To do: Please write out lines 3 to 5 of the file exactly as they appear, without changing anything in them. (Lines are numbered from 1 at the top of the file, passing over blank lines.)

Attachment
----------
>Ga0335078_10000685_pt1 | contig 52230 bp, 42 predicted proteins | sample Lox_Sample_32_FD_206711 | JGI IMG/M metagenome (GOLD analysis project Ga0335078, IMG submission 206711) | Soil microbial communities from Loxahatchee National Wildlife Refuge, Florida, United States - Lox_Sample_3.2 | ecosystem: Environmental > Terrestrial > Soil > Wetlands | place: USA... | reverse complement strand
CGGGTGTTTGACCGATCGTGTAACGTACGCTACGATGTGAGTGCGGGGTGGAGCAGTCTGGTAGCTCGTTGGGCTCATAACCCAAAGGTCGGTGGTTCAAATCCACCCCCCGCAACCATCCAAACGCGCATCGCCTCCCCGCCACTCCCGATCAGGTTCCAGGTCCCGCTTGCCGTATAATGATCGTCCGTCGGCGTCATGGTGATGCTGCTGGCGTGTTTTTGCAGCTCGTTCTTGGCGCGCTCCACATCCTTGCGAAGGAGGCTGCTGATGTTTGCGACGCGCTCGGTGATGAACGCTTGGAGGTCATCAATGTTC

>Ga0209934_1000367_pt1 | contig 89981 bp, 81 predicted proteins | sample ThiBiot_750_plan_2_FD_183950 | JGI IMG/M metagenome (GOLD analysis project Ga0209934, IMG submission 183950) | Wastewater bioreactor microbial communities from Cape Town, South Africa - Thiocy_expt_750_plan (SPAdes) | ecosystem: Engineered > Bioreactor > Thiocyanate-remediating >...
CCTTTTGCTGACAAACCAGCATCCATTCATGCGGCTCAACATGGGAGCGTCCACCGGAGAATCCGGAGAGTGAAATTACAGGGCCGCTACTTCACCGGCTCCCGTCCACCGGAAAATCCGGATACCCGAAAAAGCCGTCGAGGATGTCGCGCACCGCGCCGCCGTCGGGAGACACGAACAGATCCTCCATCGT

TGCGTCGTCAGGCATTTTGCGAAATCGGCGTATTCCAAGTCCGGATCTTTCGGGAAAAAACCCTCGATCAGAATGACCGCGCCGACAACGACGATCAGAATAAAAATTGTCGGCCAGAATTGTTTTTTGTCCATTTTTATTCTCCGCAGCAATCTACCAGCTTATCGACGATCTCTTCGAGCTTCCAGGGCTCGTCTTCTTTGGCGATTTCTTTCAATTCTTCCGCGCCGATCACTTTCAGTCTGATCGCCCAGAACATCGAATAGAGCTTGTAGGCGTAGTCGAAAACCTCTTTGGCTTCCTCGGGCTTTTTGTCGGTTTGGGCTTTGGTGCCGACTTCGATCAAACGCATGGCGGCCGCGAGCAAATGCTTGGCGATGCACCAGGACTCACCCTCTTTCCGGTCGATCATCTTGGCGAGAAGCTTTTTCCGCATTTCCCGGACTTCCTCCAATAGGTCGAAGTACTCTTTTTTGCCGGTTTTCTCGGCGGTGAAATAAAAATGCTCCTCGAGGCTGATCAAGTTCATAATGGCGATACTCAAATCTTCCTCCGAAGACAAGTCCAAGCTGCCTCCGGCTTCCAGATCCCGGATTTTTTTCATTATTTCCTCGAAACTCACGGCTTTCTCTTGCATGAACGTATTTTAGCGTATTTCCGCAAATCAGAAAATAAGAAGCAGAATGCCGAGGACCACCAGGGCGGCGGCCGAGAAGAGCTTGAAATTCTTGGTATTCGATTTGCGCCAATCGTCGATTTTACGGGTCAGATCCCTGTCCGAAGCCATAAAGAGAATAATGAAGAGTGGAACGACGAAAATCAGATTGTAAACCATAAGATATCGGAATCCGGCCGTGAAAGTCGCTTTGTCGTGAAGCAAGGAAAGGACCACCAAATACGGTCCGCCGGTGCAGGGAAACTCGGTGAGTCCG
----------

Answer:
>Ga0209934_1000367_pt1 | contig 89981 bp, 81 predicted proteins | sample ThiBiot_750_plan_2_FD_183950 | JGI IMG/M metagenome (GOLD analysis project Ga0209934, IMG submission 183950) | Wastewater bioreactor microbial communities from Cape Town, South Africa - Thiocy_expt_750_plan (SPAdes) | ecosystem: Engineered > Bioreactor > Thiocyanate-remediating >...
CCTTTTGCTGACAAACCAGCATCCATTCATGCGGCTCAACATGGGAGCGTCCACCGGAGAATCCGGAGAGTGAAATTACAGGGCCGCTACTTCACCGGCTCCCGTCCACCGGAAAATCCGGATACCCGAAAAAGCCGTCGAGGATGTCGCGCACCGCGCCGCCGTCGGGAGACACGAACAGATCCTCCATCGT

TGCGTCGTCAGGCATTTTGCGAAATCGGCGTATTCCAAGTCCGGATCTTTCGGGAAAAAACCCTCGATCAGAATGACCGCGCCGACAACGACGATCAGAATAAAAATTGTCGGCCAGAATTGTTTTTTGTCCATTTTTATTCTCCGCAGCAATCTACCAGCTTATCGACGATCTCTTCGAGCTTCCAGGGCTCGTCTTCTTTGGCGATTTCTTTCAATTCTTCCGCGCCGATCACTTTCAGTCTGATCGCCCAGAACATCGAATAGAGCTTGTAGGCGTAGTCGAAAACCTCTTTGGCTTCCTCGGGCTTTTTGTCGGTTTGGGCTTTGGTGCCGACTTCGATCAAACGCATGGCGGCCGCGAGCAAATGCTTGGCGATGCACCAGGACTCACCCTCTTTCCGGTCGATCATCTTGGCGAGAAGCTTTTTCCGCATTTCCCGGACTTCCTCCAATAGGTCGAAGTACTCTTTTTTGCCGGTTTTCTCGGCGGTGAAATAAAAATGCTCCTCGAGGCTGATCAAGTTCATAATGGCGATACTCAAATCTTCCTCCGAAGACAAGTCCAAGCTGCCTCCGGCTTCCAGATCCCGGATTTTTTTCATTATTTCCTCGAAACTCACGGCTTTCTCTTGCATGAACGTATTTTAGCGTATTTCCGCAAATCAGAAAATAAGAAGCAGAATGCCGAGGACCACCAGGGCGGCGGCCGAGAAGAGCTTGAAATTCTTGGTATTCGATTTGCGCCAATCGTCGATTTTACGGGTCAGATCCCTGTCCGAAGCCATAAAGAGAATAATGAAGAGTGGAACGACGAAAATCAGATTGTAAACCATAAGATATCGGAATCCGGCCGTGAAAGTCGCTTTGTCGTGAAGCAAGGAAAGGACCACCAAATACGGTCCGCCGGTGCAGGGAAACTCGGTGAGTCCG